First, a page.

“He was a lot more nervous when he made the announcement in October about what was going to happen than he was today.”
Those were the words of Ty Norris, Michael Waltrip Racing’s General Manager, as he led the press conference at Kansas Speedway announcing 5-hour Energy’s extended partnership with Michael Waltrip Racing. Rather than the 25 races the energy drink originally announced at this very track last fall, 5-hour Energy will be on Clint Bowyer’s No. 15 Toyota for all but one NASCAR Sprint Cup Series race this year.
“I just have to say, I can’t believe how well everything’s gone so far,” said Scott Henderson, president of 5-hour Energy. “We expected to have great TV and consumer exposure and on-track exposure … and everything that’s happened so far has really blown us out of the water and how great the sport has been in return for us.”
Sounds great, doesn’t it? In a time where even some of the most competitive and long-running teams are struggling to find, keep, and maintain a full season’s worth of funding, it’s encouraging to hear from a multi-million dollar sponsor that they are seeing a return on investment.
However, as encouraging as that is, there was another interesting point that Henderson made that was more telling. At one point during the announcement, he re-visited the initial decision to move from the Nationwide Series to the Sprint Cup Series.
“We were curious what would happen with the retailers, if they’d like to have a say in the bigger spend, and the retailers are just so much more into Sprint Cup racing than they are Nationwide.”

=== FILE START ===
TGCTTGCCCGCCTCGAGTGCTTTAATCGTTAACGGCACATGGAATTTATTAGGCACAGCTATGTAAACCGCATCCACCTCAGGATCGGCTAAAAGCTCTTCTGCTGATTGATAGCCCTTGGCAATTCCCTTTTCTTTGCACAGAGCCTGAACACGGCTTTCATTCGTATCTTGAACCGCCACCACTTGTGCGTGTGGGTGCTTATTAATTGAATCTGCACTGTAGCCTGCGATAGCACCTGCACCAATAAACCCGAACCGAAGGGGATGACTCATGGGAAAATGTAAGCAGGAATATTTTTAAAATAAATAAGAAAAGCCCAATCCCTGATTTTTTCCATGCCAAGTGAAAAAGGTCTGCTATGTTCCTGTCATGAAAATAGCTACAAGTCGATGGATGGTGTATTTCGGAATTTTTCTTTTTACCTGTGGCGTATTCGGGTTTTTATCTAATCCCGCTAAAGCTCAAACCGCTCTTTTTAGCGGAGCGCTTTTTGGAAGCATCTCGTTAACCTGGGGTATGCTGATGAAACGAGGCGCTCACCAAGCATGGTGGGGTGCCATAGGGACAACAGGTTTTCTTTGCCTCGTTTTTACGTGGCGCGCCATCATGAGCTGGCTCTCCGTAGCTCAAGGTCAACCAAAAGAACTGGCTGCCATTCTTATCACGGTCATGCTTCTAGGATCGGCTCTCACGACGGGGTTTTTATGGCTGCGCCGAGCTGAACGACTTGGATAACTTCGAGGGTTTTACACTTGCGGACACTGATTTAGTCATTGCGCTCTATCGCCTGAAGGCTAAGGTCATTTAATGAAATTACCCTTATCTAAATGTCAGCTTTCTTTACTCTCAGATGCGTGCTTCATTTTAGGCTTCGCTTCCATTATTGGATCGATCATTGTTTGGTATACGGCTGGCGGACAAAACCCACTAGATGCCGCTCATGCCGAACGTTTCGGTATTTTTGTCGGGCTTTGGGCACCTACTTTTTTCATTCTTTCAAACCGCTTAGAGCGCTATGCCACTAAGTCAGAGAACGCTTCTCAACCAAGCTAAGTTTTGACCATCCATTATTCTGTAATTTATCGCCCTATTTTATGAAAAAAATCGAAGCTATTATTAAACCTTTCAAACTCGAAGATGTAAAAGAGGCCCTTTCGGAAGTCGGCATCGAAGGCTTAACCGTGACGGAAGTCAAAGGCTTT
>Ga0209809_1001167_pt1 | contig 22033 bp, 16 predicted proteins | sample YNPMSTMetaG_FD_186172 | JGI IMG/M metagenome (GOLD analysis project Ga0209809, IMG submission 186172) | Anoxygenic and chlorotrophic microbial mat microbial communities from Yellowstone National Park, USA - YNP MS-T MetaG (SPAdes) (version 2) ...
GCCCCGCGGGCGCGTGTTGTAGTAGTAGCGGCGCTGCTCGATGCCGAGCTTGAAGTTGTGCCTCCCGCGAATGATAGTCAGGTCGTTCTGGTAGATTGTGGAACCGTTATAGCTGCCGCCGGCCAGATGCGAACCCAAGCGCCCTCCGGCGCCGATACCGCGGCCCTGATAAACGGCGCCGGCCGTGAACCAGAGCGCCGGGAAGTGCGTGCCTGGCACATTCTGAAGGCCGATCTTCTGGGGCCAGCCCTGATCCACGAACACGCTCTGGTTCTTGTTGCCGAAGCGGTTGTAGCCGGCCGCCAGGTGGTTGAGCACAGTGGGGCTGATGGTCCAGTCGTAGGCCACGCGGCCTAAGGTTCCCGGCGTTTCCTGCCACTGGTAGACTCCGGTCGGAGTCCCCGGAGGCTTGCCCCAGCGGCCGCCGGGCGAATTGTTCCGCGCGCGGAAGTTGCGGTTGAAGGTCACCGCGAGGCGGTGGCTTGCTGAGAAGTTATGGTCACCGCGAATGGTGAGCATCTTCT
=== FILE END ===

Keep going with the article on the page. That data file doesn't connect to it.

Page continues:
Henderson went on to talk about how Nationwide Series tended to be more of a regional gain while the Sprint Cup Series has opened up national opportunities, as well as the TV audience and weekly exposure.
While not all that surprising, it is incredibly disconcerting. Here at the Frontstretch, we weekly—almost daily—make a point of discussing how the Nationwide Series is fighting to gain its own identity and how lack of funding is hurting driver development and the quality of the series. The last thing anyone wants to hear is that a mega-company like 5 Hour Energy no longer sees a need for that series.
To be fair, their driver in the Nationwide Series was Steve Wallace and he certainly wasn’t known for his driving skills. There was practically a betting pool made of when—not if—Wallace would cause a caution in the race either by wrecking himself or someone else. Still, the fact that this company sees very little return on investment in the Nationwide Series—even though they are spending almost 50% more to race in the Sprint Cup Series—is alarming. I can’t help but wonder what other potential sponsors think when they hear things like that.
I hope those comments were just due to a bad experience rather than reality, but it definitely is cause for concern for Nationwide Series-only teams and drivers who are working day and night to try and find some funding.
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